Located on the edge of Lake Ontario, this station is the first of five that are being installed on WMAs in New York this summer to track wildlife movement. [Read more…] about Tracking Animal Movement and Migration with Motus
Last July, Rich Kelley posted a most unusual photograph to the Vermont Birding Facebook group with the caption, “Someone bit off more than he could chew.”
The photo, taken in the Missisquoi National Wildlife Refuge, showed a belted kingfisher weighted down by a mussel clamped firmly onto its beak. They were locked in an embrace that, absent intervention, would have been fatal for both. Thankfully, Rich effected a rescue. [Read more…] about The Kingfisher and Mussel: How They Met In An Unusual Death Grip
The New York State Department of Environmental Conservation has reminded the public to keep an eye out for wild turkeys, and to report their sightings. [Read more…] about Report Your August Turkey Sightings
I first became acquainted with my neighborhood red-bellied woodpecker (Melanerpes carolinus) when it visited my bird feeders last winter. Sporting a black-and-white-striped back with a red nape, this medium-sized woodpecker certainly made a visual impression.
Its call was also memorable, a loud kwirr that sounded nothing like the other birds in my backyard. Over time, I’ve watched as it has become a regular feeder, as dependable as the black-capped chickadees and blue jays. [Read more…] about Red-Bellied Woodpeckers Move North
A half-century of controversy over two popular bird species may have finally come to an end. In one corner: the Bullock’s Oriole, found in the western half of North America. In the other corner: the Baltimore Oriole, breeding in the eastern half.
Where their ranges meet in the Great Plains, the two mix freely and produce apparently healthy hybrid offspring. But according to scientists from the Cornell Lab of Ornithology, hybridization is a dead end and both parent species will remain separate. Findings from the new study were published in The Auk. [Read more…] about Bird Study: Oriole Hybridization Is a Dead End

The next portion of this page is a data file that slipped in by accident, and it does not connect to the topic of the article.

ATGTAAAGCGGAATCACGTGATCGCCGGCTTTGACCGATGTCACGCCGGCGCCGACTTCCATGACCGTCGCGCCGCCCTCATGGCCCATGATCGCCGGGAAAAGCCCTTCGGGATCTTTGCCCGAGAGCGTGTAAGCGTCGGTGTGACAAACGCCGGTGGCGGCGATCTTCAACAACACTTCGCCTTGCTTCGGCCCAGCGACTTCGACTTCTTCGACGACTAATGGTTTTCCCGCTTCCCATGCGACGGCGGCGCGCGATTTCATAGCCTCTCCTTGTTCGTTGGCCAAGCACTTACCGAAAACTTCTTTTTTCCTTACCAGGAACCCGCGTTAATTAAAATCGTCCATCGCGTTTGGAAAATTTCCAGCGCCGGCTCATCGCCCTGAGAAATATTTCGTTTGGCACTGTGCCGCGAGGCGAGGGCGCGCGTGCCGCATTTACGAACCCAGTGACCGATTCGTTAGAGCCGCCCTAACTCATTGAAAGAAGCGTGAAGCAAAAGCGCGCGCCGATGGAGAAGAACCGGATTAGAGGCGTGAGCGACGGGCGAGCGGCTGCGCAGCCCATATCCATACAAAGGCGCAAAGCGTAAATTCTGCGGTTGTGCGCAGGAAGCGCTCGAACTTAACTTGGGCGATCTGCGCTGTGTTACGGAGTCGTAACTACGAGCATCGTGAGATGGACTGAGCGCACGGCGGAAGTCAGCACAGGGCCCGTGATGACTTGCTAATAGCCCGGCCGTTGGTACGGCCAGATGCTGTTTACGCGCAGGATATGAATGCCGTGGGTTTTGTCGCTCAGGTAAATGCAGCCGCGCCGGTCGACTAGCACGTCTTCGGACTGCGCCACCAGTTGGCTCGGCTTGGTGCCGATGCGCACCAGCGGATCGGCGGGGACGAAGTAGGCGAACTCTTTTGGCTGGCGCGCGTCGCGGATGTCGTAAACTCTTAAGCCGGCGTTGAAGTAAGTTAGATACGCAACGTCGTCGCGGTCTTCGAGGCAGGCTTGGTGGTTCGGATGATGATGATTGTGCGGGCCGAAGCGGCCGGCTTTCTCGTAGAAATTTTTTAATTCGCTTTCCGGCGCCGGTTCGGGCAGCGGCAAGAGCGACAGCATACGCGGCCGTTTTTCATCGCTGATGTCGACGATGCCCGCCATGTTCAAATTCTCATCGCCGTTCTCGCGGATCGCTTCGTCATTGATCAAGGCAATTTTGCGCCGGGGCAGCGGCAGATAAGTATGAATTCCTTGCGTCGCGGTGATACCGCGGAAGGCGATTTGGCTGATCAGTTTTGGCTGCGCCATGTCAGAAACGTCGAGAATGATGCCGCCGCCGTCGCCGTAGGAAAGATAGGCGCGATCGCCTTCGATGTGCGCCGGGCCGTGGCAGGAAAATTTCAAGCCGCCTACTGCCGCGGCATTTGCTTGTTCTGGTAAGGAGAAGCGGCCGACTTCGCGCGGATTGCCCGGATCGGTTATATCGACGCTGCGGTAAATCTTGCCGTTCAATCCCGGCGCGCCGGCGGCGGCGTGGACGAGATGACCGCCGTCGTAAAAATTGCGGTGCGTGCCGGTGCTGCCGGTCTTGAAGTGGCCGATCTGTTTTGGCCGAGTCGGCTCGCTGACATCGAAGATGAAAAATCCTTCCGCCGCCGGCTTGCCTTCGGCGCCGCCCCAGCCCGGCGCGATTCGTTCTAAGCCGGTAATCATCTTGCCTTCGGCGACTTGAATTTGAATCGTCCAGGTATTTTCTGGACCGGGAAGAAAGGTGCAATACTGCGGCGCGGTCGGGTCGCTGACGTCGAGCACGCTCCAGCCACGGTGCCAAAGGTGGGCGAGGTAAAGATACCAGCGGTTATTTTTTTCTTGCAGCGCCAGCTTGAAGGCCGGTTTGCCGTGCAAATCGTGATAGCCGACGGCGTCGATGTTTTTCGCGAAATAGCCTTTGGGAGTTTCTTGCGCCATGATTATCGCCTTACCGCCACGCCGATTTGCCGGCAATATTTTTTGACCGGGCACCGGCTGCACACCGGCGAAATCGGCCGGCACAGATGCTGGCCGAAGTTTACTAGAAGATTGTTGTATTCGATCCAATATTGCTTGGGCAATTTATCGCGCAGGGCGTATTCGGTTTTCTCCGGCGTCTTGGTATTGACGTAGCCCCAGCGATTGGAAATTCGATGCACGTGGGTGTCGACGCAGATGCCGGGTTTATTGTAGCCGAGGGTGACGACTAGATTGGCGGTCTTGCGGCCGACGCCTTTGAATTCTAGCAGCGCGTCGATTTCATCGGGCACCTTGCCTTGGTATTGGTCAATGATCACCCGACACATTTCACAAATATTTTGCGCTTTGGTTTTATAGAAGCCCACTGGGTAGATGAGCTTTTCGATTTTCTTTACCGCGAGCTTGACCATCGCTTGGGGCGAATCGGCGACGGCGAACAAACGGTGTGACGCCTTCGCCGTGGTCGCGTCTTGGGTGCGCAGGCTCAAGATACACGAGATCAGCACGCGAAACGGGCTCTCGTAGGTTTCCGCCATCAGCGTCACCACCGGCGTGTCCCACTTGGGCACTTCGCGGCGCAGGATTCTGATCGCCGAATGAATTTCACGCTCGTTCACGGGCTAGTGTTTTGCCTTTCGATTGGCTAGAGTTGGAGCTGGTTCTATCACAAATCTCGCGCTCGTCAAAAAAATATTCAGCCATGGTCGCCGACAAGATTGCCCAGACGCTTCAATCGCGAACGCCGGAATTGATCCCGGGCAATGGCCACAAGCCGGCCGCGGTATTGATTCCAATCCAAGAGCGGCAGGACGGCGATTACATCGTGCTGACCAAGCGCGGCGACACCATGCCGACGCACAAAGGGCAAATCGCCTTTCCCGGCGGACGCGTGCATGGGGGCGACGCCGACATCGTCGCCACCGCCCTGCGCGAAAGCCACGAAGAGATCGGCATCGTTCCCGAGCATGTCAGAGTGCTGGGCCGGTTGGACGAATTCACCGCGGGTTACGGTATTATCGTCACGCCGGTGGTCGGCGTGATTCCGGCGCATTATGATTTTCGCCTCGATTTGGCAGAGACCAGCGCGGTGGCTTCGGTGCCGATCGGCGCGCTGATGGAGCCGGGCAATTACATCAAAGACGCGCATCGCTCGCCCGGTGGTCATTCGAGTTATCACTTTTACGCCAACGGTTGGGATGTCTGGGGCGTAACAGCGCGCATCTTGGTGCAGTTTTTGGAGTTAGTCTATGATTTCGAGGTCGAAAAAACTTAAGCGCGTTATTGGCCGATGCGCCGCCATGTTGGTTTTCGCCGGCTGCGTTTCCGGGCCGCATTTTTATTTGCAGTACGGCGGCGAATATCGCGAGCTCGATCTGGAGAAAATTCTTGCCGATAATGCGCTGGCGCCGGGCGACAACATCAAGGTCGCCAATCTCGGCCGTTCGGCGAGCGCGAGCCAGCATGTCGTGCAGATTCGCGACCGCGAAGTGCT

DEC’s nine cold water fish hatcheries collectively produce over 6.4 million fish annually. Unfortunately, a significant number of these trout and salmon are lost to a variety of predators in search of a “free meal.”
One predator that causes most fish losses is the great blue heron. At the Caledonia Hatchery it’s not uncommon to have upwards of 40 great blue herons surrounding the ponds during the spring. [Read more…] about Fish Hatcheries Battle Herons
On the whole, Europeans did alright naming New World plants and animals. In example, they called a large brown bat species the big brown bat – kudos for accuracy. A few labels missed the target, like the sunflower relative dubbed Jerusalem artichoke, even though it’s unrelated to either. Some names are partly right: the tufted titmouse has a tuft, but it’s a songbird, not a mouse. [Read more…] about Great Blue Herons: A Primer
There was a sucking sound as my rubber boot sank into the deep black muck. Naturalist Jon Binhammer and I were standing in the middle of a hardwood swamp in central Vermont.
Above us, dainty red flowers clung to the still-bare branches of red maple trees and fat black buds encircled the stems of black ash. Though the trees in the surrounding uplands had leafed out, the swamp was cooler, and these trees had not yet unfurled their leaves.
Bright yellow blooms of marsh marigold covered the swamp’s floor, growing out of mud and pools of water. Speckled alder shrubs, named for their spotted stems, were scattered about. In the distance we heard the “kuk-kuk-kuk” of a pileated woodpecker and the “toolili” of a blue jay. [Read more…] about Outside Story: Life In A Swamp
European starlings are one of the most common bird species in the United States. They are known for their stunning aerial displays (murmerations), but many observers consider them a curse.
Starlings aggressively compete for the nesting places of native birds; they can damage crops (grapes, olives, cherries, grain) and spread disease; they can mess up the environment and be a threat to aviation. The story of invasive starlings is part of a wider narrative that reflects both the ambitions and fears of the Victorian era. [Read more…] about Meddling With Nature: The Acclimatization Movement and Central Park Starlings
Each fall, thousands of broad-winged hawks soar across Northeastern skies in flocks known as kettles, on their way to wintering grounds in South and Central America.
The sky swirls with hawks bubbling up on thermals of hot air and then streaming southward. It is enough to take your breath away – all those raptors, more than you could imagine seeing in a lifetime, coursing across one stretch of sky together. [Read more…] about Broad-Winged Hawk Migrations